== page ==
Named after Captain COOK, who sighted them in 1770, the islands became a British protectorate in 1888. By 1900, administrative control was transferred to New Zealand; in 1965, residents chose self-government in free association with New Zealand. The emigration of skilled workers to New Zealand, government deficits, and limited natural resources are of continuing concern.


Location: Oceania, group of islands in the South Pacific Ocean, about halfway between Hawaii and New Zealand. Area: total: 236 sq km, land: 236 sq km

Coastline: 120 km

Maritime claims: territorial sea: 12 nm

Climate: tropical oceanic; moderated by trade winds; a dry season from April to November and a more humid season from December to March

Terrain: low coral atolls in north; volcanic, hilly islands in south

Elevation extremes: highest point: Te Manga 652 m

Natural resources: coconuts (copra)

Land use: agricultural land: 8.4%, arable land 4.2%; permanent crops 4.2%; permanent pasture 0%; forest: 64.6%, other: 27% (2011 est.)

Natural hazards: typhoons (November to March)

Environment – international agreements: Biodiversity, Climate Change, Climate Change-Kyoto Protocol, Desertification, Hazardous Wastes, Law of the Sea, Ozone Layer Protection

Geography notes: the northern Cook Islands are seven low-lying, sparsely populated, coral atolls; the southern Cook Islands, where most of the population lives, consist of eight elevated, fertile, volcanic isles, including the largest, Rarotonga, at 67 sq km

People and Society

Nationality: Cook Islander(s)

Ethnic groups: Cook Island Maori (Polynesian) 81.3%, part Cook Island Maori 6.7%, other 11.9% (2011 est.)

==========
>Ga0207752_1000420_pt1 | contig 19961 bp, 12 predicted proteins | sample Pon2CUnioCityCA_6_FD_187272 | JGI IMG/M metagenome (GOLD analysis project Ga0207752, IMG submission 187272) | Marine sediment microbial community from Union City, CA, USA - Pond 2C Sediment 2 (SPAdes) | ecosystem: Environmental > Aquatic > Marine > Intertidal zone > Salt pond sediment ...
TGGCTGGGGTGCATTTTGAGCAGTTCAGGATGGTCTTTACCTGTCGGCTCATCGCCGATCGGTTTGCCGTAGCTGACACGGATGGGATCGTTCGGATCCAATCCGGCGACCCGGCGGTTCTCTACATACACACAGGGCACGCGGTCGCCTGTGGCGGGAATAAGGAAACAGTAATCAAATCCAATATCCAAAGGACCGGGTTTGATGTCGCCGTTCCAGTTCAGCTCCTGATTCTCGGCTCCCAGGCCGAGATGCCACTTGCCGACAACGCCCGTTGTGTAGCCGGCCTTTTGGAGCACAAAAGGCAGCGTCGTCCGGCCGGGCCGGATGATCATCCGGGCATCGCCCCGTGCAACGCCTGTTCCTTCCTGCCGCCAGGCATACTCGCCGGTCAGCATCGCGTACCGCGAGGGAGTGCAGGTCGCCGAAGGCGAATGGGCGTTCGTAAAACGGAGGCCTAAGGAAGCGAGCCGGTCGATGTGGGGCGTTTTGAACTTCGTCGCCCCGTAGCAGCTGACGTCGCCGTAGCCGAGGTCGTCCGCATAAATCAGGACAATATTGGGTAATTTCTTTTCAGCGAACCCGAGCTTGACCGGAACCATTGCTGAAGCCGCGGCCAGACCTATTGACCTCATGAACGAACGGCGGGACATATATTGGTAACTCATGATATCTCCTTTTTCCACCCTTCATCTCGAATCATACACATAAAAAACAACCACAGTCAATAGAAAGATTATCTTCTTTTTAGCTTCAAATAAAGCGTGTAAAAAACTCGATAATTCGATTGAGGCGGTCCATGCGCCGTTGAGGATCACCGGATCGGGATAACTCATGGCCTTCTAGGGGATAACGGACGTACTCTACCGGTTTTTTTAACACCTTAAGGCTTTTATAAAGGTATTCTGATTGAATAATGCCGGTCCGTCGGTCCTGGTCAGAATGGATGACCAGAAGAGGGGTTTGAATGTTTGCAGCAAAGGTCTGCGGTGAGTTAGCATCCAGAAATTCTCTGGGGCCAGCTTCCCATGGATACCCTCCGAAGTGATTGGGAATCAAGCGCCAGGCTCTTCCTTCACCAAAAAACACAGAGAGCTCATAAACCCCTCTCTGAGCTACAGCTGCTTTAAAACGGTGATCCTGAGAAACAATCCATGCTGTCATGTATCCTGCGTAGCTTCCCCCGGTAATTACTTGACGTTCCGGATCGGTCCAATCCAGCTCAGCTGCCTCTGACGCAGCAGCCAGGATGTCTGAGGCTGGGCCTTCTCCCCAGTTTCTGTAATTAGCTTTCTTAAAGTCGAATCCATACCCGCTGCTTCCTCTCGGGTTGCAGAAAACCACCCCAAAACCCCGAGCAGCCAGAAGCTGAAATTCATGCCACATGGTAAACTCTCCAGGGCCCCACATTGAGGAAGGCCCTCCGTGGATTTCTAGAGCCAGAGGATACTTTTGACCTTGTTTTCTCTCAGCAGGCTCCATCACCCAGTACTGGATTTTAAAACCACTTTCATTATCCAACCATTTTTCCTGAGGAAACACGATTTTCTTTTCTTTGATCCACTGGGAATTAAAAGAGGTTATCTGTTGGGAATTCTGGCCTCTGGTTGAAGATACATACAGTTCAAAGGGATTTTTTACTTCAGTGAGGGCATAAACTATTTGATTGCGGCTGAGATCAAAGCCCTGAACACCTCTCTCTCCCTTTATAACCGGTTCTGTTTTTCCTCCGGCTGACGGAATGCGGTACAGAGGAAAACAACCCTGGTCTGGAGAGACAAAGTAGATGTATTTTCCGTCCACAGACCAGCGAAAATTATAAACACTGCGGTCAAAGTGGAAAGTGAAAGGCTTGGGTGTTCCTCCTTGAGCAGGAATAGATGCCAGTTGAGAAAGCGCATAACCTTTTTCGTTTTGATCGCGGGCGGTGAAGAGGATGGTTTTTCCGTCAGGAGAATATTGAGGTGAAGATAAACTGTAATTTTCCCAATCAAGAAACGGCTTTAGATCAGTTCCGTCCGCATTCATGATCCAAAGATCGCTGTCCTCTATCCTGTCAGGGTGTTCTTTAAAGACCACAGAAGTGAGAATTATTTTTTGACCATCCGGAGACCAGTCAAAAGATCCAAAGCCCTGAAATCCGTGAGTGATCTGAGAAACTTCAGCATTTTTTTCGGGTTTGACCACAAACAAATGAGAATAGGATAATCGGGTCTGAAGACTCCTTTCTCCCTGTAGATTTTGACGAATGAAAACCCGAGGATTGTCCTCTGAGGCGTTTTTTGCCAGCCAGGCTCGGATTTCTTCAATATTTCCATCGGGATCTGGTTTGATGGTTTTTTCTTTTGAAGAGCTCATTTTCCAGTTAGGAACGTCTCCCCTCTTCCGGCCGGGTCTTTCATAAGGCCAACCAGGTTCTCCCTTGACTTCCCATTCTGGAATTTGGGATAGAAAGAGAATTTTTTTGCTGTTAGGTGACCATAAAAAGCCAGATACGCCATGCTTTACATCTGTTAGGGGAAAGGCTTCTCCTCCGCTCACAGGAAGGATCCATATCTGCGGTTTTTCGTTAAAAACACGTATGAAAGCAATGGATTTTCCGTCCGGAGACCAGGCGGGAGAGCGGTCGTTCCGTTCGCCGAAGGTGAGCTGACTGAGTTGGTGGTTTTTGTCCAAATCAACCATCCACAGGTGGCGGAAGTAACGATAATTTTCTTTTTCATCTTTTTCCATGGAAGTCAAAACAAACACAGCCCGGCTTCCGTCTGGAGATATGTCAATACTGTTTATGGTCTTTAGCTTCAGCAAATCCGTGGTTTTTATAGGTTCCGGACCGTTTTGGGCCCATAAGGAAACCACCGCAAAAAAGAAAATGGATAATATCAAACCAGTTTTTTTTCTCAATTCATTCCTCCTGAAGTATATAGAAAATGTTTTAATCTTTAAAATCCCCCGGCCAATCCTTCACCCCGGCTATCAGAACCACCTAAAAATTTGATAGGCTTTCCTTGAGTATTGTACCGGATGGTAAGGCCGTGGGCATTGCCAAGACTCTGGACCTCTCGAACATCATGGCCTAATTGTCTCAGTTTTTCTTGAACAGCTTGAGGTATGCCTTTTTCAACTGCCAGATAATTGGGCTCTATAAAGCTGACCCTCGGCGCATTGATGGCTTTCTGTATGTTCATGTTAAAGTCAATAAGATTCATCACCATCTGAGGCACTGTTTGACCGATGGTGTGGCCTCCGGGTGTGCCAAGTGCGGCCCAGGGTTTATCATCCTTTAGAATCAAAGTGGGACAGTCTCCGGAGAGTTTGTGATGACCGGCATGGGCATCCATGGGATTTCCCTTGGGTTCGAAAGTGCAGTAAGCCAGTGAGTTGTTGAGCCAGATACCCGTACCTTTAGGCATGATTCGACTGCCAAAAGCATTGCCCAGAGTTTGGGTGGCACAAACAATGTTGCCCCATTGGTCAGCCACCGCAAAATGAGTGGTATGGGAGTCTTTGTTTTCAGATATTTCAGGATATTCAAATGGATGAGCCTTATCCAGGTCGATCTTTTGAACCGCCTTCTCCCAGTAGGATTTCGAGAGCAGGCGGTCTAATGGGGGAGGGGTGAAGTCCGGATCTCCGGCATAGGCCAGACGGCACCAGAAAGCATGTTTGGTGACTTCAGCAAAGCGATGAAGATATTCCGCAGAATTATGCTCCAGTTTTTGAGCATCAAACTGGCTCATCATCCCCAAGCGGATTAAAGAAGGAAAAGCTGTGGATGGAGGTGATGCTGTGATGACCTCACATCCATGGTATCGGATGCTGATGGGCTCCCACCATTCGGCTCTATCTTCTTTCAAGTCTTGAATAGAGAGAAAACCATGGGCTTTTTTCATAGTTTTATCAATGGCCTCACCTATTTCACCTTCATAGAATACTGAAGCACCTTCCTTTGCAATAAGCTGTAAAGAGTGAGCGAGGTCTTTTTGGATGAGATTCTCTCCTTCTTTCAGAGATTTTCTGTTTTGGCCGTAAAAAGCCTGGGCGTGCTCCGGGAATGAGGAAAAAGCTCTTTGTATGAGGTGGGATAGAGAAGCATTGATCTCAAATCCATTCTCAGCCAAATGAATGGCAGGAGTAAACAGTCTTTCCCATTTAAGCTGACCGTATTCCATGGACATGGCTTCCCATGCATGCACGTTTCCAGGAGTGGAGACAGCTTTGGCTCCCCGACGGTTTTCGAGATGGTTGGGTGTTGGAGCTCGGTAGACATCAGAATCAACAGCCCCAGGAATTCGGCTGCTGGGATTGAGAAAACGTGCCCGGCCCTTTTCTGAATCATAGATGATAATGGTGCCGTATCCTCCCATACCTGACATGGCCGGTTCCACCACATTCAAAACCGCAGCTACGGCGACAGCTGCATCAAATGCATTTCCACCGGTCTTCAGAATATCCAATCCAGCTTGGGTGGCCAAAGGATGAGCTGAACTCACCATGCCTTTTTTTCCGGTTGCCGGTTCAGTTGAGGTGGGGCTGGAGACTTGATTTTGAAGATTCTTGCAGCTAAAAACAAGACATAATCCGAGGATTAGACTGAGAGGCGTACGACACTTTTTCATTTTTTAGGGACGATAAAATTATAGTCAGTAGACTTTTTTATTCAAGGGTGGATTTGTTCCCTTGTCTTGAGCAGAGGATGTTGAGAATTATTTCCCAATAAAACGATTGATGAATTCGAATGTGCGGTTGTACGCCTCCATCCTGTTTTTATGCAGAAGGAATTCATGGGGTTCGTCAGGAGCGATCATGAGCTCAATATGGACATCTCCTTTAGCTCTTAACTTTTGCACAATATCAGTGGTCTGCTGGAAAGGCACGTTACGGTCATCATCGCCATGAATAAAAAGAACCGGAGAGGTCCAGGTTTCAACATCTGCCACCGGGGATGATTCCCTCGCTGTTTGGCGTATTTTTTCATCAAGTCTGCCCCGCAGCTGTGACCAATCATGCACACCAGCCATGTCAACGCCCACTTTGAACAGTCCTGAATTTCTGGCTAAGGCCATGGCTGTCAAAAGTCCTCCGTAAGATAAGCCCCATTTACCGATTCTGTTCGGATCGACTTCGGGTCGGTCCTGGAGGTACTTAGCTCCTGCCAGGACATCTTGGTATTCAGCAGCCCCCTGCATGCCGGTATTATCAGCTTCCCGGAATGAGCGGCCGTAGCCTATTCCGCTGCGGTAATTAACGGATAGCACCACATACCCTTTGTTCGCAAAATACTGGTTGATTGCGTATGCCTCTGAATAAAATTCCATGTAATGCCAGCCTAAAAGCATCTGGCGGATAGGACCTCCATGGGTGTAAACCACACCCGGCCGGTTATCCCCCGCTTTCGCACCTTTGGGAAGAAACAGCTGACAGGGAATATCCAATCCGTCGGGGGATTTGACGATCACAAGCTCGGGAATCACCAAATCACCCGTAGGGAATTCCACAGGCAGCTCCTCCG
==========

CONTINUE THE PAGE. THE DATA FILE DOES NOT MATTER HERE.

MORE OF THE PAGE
Languages: English (official) 86.4%, Cook Islands Maori (Rarotongan) (official) 76.2%, other 8.3%; note: shares sum to more than 100% because some respondents gave more than one answer on the census (2011 est.)

Religions: Protestant 62.8% (Cook Islands Christian Church 49.1%, Seventh Day Adventist 7.9%, Assemblies of God 3.7%, Apostolic Church 2.1%), Roman Catholic 17%, Mormon 4.4%, other 8%, none 5.6%, no response 2.2% (2011 est.)

Population: 9,838 (July 2015 est.); note: the Cook Islands’ Ministry of Finance & Economic Management estimated the resident population to have been 12,000 in December 2015

Urbanization: urban population: 74.5% of total population (2015), rate of urbanization: 0.88% annual rate of change (2010-15 est.)

Physicians density: 1.33 physicians/1,000 population (2009)

Drinking water source – improved: urban: 99.9% of population, rural: 99.9% of population. Unimproved: urban: 0.1% of population, rural: 0.1% of population

Sanitation facility access: improved – urban: 97.6% of population, rural: 97.6% of population; unimproved – urban: 2.4% of population


Dependency status:

self-governing in free association with New Zealand; Cook Islands is fully responsible for internal affairs; New Zealand retains responsibility for external affairs and defense in consultation with the Cook Islands

Government type: self-governing parliamentary democracy

Capital: Avarua

Time difference: UTC-10 (5 hours behind Washington, DC, during Standard Time)

Administrative divisions: none

Independence: none (became self-governing in free association with New Zealand on 4 August 1965 and has the right at any time to move to full independence by unilateral action)

National holiday: Constitution Day, first Monday in August (1965)

Constitution: 4 August 1965 (Cook Islands Constitution Act 1964); amended many times, last in 2004 (2015)

Legal system: common law similar to New Zealand common law

Executive branch: Chief of State Queen ELIZABETH II (since 6 February 1952); represented by Tom J. MARSTERS (since 9 August 2013); New Zealand High Commissioner Joanna KEMPKERS (since 19 July 2013)

Head of government: Prime Minister Henry PUNA (since 30 November 2010), Cabinet chosen by the prime minister